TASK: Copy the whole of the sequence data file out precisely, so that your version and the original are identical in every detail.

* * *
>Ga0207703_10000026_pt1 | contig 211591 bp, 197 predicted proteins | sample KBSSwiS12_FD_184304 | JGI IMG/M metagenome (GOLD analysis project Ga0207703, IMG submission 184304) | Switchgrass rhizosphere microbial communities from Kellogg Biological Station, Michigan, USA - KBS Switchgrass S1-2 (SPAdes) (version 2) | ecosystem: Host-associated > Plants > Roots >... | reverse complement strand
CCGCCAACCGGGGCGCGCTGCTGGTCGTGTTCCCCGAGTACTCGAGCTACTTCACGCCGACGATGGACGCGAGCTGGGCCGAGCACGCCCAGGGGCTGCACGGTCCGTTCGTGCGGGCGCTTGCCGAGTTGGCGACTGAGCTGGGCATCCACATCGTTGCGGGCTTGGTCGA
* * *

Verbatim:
>Ga0207703_10000026_pt1 | contig 211591 bp, 197 predicted proteins | sample KBSSwiS12_FD_184304 | JGI IMG/M metagenome (GOLD analysis project Ga0207703, IMG submission 184304) | Switchgrass rhizosphere microbial communities from Kellogg Biological Station, Michigan, USA - KBS Switchgrass S1-2 (SPAdes) (version 2) | ecosystem: Host-associated > Plants > Roots >... | reverse complement strand
CCGCCAACCGGGGCGCGCTGCTGGTCGTGTTCCCCGAGTACTCGAGCTACTTCACGCCGACGATGGACGCGAGCTGGGCCGAGCACGCCCAGGGGCTGCACGGTCCGTTCGTGCGGGCGCTTGCCGAGTTGGCGACTGAGCTGGGCATCCACATCGTTGCGGGCTTGGTCGA